H-amindian LISTSERV

Proud of their heritage
Oklahoma: When the five civilized tribes — Cherokee, Chickasaw, Choctaw, Creek and Seminole — come to mind, the term black American Indian rarely registers. That is exactly what the staff at Southern Heights Heritage Center and Museum wants to change.  Director Angela Molette and her parents can trace their lineage to the Choctaw and Chickasaw nations, as can thousands of black tribal descendants of these and other tribe. To bring their people together, the second annual Black Indian Powwow was recently held at the Southern Heights center in Enid.  People from as far away as Chicago attended.  “We wanted people to recognize black Indians exist.  We weren't included in any of the books," said  Molette.  “We needed to reconnect ourselves with our culture. Most nations have a powwow to call people home, to resolve concerns.” The Southern Heights museum serves as a repository for black American Indian artifacts and houses several exhibits about the culture.

Rum River Name-Change Movement
Minnesota:  In Minnesota, there is a large and beautiful lake named Mille Lacs. Its outlet river is named Rum River. The original Sioux name for the Rum River, however, is Mdo-te-Mi-ni-Wakan, translated mouth (of river) + water + sacred. Thomas Dahlheimer Whites says the name "Rum River" disrespects the sacredness of its existence and desecrates the Sioux name for their Great Spirit. With support from dozens of individuals and national organizations, Dahlheimer has established the Rum River Name Change Organization, a movement to change the Rum River name.
Rum River Name Change Organization:

Yukon chiefs call for control of language cash
WHITEHORSE - Ed Schultz, the Grand Chief of the Yukon Council of First Nations, wants to know why Yukon First Nations aren't in control of the territory's aboriginal language programs. Schultz says many languages are disappearing, and some gone already. He wants those who still speak the languages to have the power to preserve them. "What makes us distinct is our language," Schultz said. "That's the essence of our identity. But the control measures for its ongoing utilization, development, promotion and integration into the contemporary world is controlled by everyone else but us...and we're not going to take it any more." Currently, most money for Yukon language programs flows through non-native government agencies. Schultz says the money and power must be transferred to the Council of Yukon First Nations.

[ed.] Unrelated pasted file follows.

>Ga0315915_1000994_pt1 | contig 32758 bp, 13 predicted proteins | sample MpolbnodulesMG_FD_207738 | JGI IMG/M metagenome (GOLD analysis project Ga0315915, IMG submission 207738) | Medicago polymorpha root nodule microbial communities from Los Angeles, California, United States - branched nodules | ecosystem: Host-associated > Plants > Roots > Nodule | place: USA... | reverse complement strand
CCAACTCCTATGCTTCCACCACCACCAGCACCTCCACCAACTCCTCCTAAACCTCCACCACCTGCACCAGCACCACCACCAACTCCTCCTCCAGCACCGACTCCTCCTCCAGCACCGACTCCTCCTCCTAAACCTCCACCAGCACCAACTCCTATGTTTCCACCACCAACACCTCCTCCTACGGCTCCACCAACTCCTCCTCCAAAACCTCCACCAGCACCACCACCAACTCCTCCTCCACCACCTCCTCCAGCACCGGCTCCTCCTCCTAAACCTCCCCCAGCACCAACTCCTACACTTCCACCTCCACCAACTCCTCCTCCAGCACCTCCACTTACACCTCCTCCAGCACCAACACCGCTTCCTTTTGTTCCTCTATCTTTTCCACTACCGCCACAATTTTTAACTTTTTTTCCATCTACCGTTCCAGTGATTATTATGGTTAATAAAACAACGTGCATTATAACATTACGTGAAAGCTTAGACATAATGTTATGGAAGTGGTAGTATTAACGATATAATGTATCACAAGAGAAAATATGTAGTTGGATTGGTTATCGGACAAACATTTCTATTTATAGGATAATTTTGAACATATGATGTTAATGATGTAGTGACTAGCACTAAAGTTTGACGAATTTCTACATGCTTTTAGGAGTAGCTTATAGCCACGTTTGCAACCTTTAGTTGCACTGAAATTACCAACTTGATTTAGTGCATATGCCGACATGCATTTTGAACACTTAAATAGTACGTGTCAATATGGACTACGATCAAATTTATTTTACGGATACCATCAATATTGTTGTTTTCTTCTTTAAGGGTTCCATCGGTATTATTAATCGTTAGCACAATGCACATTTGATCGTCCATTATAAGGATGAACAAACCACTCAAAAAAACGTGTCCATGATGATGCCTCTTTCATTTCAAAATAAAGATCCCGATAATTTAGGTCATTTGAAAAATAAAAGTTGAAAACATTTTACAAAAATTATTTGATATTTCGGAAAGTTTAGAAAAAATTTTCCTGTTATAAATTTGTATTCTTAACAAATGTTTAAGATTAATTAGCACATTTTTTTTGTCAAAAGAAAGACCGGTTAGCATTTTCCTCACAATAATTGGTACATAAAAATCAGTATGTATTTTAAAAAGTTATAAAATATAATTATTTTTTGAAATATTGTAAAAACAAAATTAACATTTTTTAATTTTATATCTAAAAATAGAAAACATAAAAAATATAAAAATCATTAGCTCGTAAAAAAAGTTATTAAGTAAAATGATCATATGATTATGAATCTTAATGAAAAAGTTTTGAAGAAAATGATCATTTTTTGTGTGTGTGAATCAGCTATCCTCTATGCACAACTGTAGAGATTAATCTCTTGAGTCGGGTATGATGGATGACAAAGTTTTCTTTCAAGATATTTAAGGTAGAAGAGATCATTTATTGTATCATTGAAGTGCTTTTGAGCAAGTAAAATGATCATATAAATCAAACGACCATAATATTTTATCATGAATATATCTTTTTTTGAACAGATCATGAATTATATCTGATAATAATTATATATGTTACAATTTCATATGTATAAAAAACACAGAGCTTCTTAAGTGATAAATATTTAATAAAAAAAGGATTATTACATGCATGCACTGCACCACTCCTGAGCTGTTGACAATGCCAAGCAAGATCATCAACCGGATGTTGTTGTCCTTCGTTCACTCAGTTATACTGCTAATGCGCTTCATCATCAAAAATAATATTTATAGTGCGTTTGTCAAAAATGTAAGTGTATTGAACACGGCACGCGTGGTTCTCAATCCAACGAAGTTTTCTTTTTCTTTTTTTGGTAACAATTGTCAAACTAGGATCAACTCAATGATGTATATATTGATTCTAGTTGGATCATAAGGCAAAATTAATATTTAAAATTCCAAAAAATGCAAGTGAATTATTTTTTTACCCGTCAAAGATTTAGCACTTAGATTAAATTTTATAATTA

Oneida Spoken Here; Eight Taking Classes In Tribe’s Language To Keep It
New York: When New York's Oneida Indian Nation decided to teach their tribal language, they ran into a problem: no one in the New York tribe spoke it fluently.  So the nation imported two Oneida teachers from Ontario. Since February, the teachers have taught language classes to eight New York Oneida who will graduate Oct. 22 .  "I don't want to see it die, and it's dying," said Sheri Beglen, one of the Oneida students, said about their language.  "It's a dire situation for the language, probably more than anyone realizes."  The course is the nation's biggest effort to preserve its language.  ‘We could teach you 10,000 words, but if you don't know how to put them in a sentence, it doesn't matter,’ said Ray George, one of the Ontario teachers. The New York Oneida teachers will pass on the language to other tribal members to keep alive.
The Post-Standard (Syracuse)


     The Maya wrote their books, or codices, in ideograms. Thousands upon thousands were created, and almost all were burned by European Invaders.  One involved in destroying the codices was Friar Diego de Landa (1524-1579), the Bishop of Yucatán.  "We found a large number of books in these characters and, as they contained nothing in which were not to be seen as superstition and lies of the devil, we burned them all, which they (the Maya) regretted to an amazing degree, and which caused them much affliction," he said. To preserve the remaining books, the Maya buried them or hid them in caves. Some have been found, but because of the humidity in the jungles, only fragments remain, and all their pictures have long since decayed. Luckily, three codices did survive, probably because they were already in Europe, although how they got there is a mystery. They lay forgotten for 250 years in three separate cities until, under very risky circumstances, they became known in Dresden, Germany;  Paris, France; and Madrid, Spain.

The Dresden Codex: the most beautiful, complete and best made of the three. Written on kopo, the codex was made between A.D. 1000-1200, and was still possibly in use when the conquistadors arrived. Basically about astronomy, the codex includes almanacs and day counts for worship and prophecies; astronomical and astrological tables; and katún (a 20-year period) prophecies; references and predictions for time and agriculture; favorable days for predictions, and texts about sickness and medicine. It also contains a page about a flood, a prophecy or maybe a reference to the rainy seasons so vital to the Maya.
THE PARIS CODEX: The Peresianus Codex refers to questions of ritual and includes katuns from A.D. 1224-1441, their corresponding gods, ceremonies, rituals and prophecies. Other pages are full of predictive almanacs, New Year ceremonies and a zodiac divided into 364 days.   It is thought to be from 13th-century Palenque, Chiapas, and is older than the Dresden Codex.
THE MADRID CODEX is the longest and best preserved of the three codices. The text has auguries that helped priests make predictions. It's 11 sections includes rituals for the gods Kukulcán and Itzamná,  bad omens concerning crops and offerings that should be made to regularize rain; o a katún of 52 ritual years; and hunting, calendars, death and purification, among other themes.  The origin of the Madrid Codex is unclear. It has been provisionally sited in the west of the Yucatán Peninsula in Champotón, Mexico, and dated to the 13th and 15th centuries.